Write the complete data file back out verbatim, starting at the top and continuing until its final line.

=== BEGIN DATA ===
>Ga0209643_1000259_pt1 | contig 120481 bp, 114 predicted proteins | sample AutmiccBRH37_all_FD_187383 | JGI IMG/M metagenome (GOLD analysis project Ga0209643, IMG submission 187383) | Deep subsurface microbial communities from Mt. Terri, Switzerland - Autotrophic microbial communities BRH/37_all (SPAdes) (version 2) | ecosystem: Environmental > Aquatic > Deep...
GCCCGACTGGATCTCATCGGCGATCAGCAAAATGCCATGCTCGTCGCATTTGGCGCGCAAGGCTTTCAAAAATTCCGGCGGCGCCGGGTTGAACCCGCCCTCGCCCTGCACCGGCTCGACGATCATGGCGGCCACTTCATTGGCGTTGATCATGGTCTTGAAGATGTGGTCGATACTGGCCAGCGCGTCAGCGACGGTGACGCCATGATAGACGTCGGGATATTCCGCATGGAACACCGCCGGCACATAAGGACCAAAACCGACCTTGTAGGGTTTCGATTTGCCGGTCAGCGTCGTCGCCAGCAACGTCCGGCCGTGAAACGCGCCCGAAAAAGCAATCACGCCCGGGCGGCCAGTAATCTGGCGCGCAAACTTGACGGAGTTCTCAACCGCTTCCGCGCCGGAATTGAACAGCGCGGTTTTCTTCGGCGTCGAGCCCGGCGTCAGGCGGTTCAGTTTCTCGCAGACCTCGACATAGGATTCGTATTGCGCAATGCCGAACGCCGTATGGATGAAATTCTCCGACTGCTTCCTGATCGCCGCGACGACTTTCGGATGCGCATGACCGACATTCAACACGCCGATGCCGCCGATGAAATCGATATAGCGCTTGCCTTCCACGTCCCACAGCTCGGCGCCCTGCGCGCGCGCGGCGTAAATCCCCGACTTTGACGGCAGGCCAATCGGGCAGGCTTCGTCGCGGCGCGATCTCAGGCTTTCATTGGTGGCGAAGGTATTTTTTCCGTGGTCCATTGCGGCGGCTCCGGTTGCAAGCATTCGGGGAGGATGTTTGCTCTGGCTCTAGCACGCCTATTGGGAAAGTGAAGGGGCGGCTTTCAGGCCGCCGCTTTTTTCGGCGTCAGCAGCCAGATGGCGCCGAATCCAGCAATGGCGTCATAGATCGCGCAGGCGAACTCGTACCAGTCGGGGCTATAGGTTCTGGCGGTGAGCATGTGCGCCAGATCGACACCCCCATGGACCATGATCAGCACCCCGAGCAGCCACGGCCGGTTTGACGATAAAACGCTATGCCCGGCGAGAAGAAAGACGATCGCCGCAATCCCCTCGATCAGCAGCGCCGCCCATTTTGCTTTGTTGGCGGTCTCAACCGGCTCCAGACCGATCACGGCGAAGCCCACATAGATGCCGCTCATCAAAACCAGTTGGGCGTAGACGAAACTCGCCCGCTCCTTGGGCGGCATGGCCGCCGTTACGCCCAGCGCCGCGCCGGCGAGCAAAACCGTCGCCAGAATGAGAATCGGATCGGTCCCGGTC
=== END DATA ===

>Ga0209643_1000259_pt1 | contig 120481 bp, 114 predicted proteins | sample AutmiccBRH37_all_FD_187383 | JGI IMG/M metagenome (GOLD analysis project Ga0209643, IMG submission 187383) | Deep subsurface microbial communities from Mt. Terri, Switzerland - Autotrophic microbial communities BRH/37_all (SPAdes) (version 2) | ecosystem: Environmental > Aquatic > Deep...
GCCCGACTGGATCTCATCGGCGATCAGCAAAATGCCATGCTCGTCGCATTTGGCGCGCAAGGCTTTCAAAAATTCCGGCGGCGCCGGGTTGAACCCGCCCTCGCCCTGCACCGGCTCGACGATCATGGCGGCCACTTCATTGGCGTTGATCATGGTCTTGAAGATGTGGTCGATACTGGCCAGCGCGTCAGCGACGGTGACGCCATGATAGACGTCGGGATATTCCGCATGGAACACCGCCGGCACATAAGGACCAAAACCGACCTTGTAGGGTTTCGATTTGCCGGTCAGCGTCGTCGCCAGCAACGTCCGGCCGTGAAACGCGCCCGAAAAAGCAATCACGCCCGGGCGGCCAGTAATCTGGCGCGCAAACTTGACGGAGTTCTCAACCGCTTCCGCGCCGGAATTGAACAGCGCGGTTTTCTTCGGCGTCGAGCCCGGCGTCAGGCGGTTCAGTTTCTCGCAGACCTCGACATAGGATTCGTATTGCGCAATGCCGAACGCCGTATGGATGAAATTCTCCGACTGCTTCCTGATCGCCGCGACGACTTTCGGATGCGCATGACCGACATTCAACACGCCGATGCCGCCGATGAAATCGATATAGCGCTTGCCTTCCACGTCCCACAGCTCGGCGCCCTGCGCGCGCGCGGCGTAAATCCCCGACTTTGACGGCAGGCCAATCGGGCAGGCTTCGTCGCGGCGCGATCTCAGGCTTTCATTGGTGGCGAAGGTATTTTTTCCGTGGTCCATTGCGGCGGCTCCGGTTGCAAGCATTCGGGGAGGATGTTTGCTCTGGCTCTAGCACGCCTATTGGGAAAGTGAAGGGGCGGCTTTCAGGCCGCCGCTTTTTTCGGCGTCAGCAGCCAGATGGCGCCGAATCCAGCAATGGCGTCATAGATCGCGCAGGCGAACTCGTACCAGTCGGGGCTATAGGTTCTGGCGGTGAGCATGTGCGCCAGATCGACACCCCCATGGACCATGATCAGCACCCCGAGCAGCCACGGCCGGTTTGACGATAAAACGCTATGCCCGGCGAGAAGAAAGACGATCGCCGCAATCCCCTCGATCAGCAGCGCCGCCCATTTTGCTTTGTTGGCGGTCTCAACCGGCTCCAGACCGATCACGGCGAAGCCCACATAGATGCCGCTCATCAAAACCAGTTGGGCGTAGACGAAACTCGCCCGCTCCTTGGGCGGCATGGCCGCCGTTACGCCCAGCGCCGCGCCGGCGAGCAAAACCGTCGCCAGAATGAGAATCGGATCGGTCCCGGTC